Mature Life Features

Cecil Scaglione, Editor

Big Island Memorializes Liberated Queen

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By Igor Lobanov

Mature Life Features








The Hale o Keawe temple at Pu’uhonua o Honaunau National Park on the BigIsland once was the home of the Hawaiian aristocracy.

— Big Island Visitors Bureau photo

HAWAI’I —- It wasn’t your average royal-family spat. It required a renowned English mariner to navigate the emotional shoals to resolve it.

  Queen Kaahumanu, a liberated woman for day, was adored by her people and was the first King Kamehameha’s favorite among his 21 wives. But her independent ways were a source of conflict with the warrior monarch.

One day, she ran away. She eluded her pursuers and, accompanied by her dog,  swam four miles across Kealakekua Bay to what is now Pu’uhonua o Honaunau National Historical Park. Hawaiian custom prescribed that those who violated kapu (the ancient code of law) and made it to this lava-tipped intrusion into the sea some 20 miles south of Kailua-Kona were safe from harm. Priests provided ritualistic purification, allowing the law-breaker to return home.

Still fearful, Kaahumanu hid behind a large stone that still stands along the short nature trial and was discovered when her dog barked, but she refused to leave her hiding place.

The king opted for diplomacy in the person of Capt. George Vancouver, the British explorer who happened to be visiting. Persuasion carried the day. The queen emerged and was reunited with her husband.
The year was 1792, and King Kamehameha (The Great) was  warring with powerful chieftains throughout the Hawaiian chain. In the next decade, he would unite the islands into a kingdom that would launch Polynesian Hawaii’s golden age and endure till the dawn of the 20th century.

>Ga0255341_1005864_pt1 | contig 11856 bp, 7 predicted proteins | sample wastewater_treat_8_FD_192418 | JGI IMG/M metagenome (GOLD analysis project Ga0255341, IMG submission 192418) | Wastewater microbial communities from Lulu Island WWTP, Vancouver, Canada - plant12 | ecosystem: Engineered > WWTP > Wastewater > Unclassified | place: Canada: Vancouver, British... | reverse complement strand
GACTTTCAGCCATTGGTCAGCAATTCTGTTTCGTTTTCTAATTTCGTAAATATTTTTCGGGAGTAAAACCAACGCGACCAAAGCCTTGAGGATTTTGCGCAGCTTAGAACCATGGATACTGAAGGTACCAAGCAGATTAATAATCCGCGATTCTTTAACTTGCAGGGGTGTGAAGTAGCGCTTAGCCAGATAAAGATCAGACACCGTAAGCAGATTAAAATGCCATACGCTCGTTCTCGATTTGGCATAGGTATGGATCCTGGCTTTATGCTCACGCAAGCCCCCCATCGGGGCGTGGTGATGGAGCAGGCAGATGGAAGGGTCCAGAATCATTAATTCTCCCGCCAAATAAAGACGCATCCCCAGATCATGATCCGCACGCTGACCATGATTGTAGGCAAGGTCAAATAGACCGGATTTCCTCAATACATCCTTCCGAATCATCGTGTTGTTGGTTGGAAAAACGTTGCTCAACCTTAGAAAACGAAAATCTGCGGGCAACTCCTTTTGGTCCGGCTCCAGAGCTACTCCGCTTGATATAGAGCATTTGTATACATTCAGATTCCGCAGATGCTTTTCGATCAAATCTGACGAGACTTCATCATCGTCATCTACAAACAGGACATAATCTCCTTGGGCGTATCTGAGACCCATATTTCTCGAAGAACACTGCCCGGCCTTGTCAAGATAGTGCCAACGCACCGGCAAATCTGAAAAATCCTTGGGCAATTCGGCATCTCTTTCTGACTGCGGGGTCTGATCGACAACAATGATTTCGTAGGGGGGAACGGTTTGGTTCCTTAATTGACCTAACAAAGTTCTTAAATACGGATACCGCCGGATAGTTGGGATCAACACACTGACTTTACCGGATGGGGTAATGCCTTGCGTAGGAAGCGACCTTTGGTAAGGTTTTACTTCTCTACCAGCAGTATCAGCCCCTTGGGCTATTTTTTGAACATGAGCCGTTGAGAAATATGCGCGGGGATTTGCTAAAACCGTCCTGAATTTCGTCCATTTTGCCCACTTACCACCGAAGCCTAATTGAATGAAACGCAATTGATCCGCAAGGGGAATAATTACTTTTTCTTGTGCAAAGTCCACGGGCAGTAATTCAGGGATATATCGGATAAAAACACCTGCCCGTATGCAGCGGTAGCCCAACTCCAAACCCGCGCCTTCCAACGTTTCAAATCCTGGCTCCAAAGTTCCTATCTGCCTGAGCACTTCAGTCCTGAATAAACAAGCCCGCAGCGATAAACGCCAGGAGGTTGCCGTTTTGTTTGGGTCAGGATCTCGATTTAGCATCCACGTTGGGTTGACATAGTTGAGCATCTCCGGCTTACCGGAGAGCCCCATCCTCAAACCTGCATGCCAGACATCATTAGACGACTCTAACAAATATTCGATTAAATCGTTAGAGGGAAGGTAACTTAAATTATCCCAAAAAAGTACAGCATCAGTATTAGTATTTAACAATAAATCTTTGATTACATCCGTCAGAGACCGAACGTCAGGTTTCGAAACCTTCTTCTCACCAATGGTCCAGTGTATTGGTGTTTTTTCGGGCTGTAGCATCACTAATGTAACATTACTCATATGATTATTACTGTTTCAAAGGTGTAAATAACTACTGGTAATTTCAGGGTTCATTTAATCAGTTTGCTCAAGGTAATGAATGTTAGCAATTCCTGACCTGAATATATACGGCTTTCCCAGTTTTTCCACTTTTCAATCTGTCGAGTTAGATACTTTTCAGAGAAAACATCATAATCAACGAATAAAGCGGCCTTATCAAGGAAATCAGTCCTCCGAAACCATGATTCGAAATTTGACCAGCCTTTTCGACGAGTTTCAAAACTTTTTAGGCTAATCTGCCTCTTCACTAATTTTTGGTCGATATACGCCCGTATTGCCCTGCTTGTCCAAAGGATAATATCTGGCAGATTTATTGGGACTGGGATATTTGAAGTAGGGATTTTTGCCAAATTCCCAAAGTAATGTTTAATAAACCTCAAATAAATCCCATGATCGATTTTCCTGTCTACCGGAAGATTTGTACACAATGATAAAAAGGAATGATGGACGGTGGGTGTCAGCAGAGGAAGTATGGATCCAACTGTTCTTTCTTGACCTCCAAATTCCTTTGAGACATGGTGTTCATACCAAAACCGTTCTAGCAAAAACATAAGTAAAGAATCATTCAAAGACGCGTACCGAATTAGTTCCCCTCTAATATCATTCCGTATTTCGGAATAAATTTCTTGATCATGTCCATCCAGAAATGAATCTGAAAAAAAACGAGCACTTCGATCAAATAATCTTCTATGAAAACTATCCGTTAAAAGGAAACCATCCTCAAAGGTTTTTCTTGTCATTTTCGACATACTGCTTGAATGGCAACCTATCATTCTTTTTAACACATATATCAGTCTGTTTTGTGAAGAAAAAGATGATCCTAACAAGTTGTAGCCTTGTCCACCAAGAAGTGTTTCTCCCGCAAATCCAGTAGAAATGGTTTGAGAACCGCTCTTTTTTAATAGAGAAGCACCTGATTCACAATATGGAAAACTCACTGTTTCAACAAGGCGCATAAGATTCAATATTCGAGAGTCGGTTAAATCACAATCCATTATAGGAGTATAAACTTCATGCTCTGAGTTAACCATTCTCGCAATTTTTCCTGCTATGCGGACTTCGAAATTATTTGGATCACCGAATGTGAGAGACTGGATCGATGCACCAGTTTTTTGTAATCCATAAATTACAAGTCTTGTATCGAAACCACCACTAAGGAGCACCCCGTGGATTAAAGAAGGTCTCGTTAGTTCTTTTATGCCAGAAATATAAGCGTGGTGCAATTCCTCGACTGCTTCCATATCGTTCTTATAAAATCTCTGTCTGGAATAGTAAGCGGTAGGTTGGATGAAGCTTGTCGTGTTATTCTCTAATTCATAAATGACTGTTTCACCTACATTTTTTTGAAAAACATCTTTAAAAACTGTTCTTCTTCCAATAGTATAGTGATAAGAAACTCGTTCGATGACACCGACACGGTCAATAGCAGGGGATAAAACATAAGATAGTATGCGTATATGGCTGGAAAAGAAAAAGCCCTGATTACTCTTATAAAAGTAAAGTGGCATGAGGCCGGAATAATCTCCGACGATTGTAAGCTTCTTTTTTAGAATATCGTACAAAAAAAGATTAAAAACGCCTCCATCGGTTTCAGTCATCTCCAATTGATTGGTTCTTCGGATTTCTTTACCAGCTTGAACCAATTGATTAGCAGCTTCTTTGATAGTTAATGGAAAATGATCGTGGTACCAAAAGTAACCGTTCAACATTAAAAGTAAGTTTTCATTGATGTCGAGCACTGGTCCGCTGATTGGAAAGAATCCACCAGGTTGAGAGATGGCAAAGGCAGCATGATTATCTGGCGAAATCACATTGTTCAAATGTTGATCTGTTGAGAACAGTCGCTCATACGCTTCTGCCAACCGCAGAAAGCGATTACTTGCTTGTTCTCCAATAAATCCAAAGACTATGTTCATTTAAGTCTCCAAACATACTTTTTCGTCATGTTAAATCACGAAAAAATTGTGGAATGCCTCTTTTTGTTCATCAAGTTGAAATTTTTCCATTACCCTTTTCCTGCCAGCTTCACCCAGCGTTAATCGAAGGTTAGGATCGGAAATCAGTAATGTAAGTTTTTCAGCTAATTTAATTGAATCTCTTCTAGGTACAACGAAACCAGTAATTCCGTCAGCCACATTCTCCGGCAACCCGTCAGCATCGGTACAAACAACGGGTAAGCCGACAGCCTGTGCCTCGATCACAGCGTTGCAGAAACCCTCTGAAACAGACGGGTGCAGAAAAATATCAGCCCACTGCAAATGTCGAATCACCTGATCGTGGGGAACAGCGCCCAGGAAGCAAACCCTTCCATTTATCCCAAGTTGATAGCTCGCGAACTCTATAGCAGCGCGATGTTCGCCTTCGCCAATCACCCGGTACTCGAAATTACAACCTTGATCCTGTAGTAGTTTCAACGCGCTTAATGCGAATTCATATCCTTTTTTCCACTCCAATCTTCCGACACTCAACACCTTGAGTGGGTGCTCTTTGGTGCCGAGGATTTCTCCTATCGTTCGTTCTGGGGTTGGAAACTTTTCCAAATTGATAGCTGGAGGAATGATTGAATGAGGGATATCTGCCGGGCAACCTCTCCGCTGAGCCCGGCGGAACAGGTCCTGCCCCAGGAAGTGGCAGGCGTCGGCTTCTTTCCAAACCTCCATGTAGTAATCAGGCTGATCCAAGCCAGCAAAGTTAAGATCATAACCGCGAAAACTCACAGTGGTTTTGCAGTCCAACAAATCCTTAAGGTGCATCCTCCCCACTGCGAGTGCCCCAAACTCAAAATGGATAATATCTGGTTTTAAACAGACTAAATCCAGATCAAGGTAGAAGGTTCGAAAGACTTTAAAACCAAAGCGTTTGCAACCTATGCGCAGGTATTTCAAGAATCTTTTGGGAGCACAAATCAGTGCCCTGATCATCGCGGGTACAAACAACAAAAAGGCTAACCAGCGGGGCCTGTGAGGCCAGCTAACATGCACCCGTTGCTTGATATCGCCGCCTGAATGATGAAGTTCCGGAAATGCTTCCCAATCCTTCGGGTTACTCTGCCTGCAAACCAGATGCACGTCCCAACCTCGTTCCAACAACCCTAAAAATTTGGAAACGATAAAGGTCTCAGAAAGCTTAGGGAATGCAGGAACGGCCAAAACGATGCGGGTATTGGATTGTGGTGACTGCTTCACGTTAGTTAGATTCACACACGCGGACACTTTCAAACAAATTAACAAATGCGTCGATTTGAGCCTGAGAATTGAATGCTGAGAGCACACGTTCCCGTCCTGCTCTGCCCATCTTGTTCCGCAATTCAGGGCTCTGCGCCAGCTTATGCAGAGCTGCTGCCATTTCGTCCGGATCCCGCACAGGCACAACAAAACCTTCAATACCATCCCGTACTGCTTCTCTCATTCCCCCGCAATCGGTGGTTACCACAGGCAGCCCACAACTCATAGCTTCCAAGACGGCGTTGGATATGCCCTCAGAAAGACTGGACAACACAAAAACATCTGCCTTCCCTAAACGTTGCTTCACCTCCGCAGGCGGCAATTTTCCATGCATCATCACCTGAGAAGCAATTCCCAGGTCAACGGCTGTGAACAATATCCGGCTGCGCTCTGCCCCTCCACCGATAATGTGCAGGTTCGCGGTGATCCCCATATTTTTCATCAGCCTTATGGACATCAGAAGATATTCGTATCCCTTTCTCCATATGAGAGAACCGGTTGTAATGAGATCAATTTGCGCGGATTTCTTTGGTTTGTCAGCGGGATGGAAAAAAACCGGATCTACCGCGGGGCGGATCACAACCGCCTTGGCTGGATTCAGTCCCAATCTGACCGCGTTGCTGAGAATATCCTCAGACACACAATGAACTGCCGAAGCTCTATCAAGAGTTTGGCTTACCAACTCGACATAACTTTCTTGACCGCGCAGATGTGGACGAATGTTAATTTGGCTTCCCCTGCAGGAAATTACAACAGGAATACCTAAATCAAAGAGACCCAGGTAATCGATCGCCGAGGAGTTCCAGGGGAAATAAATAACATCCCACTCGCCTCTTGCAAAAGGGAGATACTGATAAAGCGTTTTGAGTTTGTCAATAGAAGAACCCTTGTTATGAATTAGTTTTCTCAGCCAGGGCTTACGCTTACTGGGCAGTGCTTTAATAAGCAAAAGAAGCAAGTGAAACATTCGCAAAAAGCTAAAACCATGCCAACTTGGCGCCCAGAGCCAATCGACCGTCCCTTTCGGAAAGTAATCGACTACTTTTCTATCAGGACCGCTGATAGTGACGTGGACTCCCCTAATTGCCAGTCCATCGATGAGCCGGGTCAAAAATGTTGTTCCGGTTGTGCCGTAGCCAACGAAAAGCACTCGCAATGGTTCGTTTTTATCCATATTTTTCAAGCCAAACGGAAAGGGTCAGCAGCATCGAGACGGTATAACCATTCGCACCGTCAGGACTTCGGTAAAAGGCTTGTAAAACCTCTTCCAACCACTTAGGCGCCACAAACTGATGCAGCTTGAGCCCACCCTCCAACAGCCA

His reign initiated a family dynasty spanning 80 years with five successive Kamehameha sovereigns. Those who followed included the popular Merrie Monarch, King David Kalakau, whose devotion to preserving nature, music, and dance ranged from sponsoring free nightly theatrical performances in front of his palace in Honolulu to reviving the revered hula, the story-telling dance condemned by straight-laced missionaries.
King Kamehameha I restored the  Ahu’ena Heiau, an ancient temple to the god of prosperity, Lono. It remains on the grounds of the King Kamehameha Kona Beach Hotel in Kailua-Kona. Visitors can view the carved idols along its outer walls but the interior, still considered sacred, is open only to Hawaiians. The colorful early-June parade through town commemorating Kamehameha’s birthday ends here.
Other remnants of ancient Hawaii include the ancient fish ponds and petroglyphs on the grounds of the Mauna Lani Resort to the north in the Kohala district.
To fully grasp the Big Island’s startling range of natural beauty, consider a self-drive tour of at least two or three days for the 200-plus-mile circuit. From the Kona International Airport, it’s a 10-minute drive to the tourist center of Kailua-Kona, with its historic buildings and white-sand beaches. Continuing south, you pass through small settlements and  the stark lava landscape at the bottom of the island.

The route rises to north almost imperceptibly to 4,000 feet above sea level and the entrance to the island’s premier attraction: Volcanoes National Park. Give yourself several hours to view the home of Pele, goddess of fire, and the ongoing interaction between molten lava the island’s vegetation, wildlife, and human habitation.
Then it’s downhill to the rainy windward side and Hilo, the island’s administrative center. Better known as a “natural greenhouse,” Hilo’s verdancy marks the gateway to the Hamakua Coast, a north-shore region with towering waterfalls, lush rainforests, and gentle communities whose lifestyle differs sharply from the resort-oriented sunny west coast. Waipio Valley, a bit of Eden extending inland, is home to a few farms. It’s accessible only by locally available four-wheel vehicles or on horseback.

As you roll around the northern end of the Kohala Coast, you run into a string of fine accommodations. First in line is Laurence Rockefeller’s legendary Mauna Kea Beach Hotel. Perhaps you’ll arrive in time for dinner on the terrace at dusk, and be as lucky as we were to see a crescent moon hanging over the evening star. Later, we strolled to a nearby rocky point to watch manta rays surface seeking dinner among fish drawn to the illuminated waters.

Mature Life Features, Copyright 2003

Written by Cecil Scaglione

September 22, 2011 at 12:05 am

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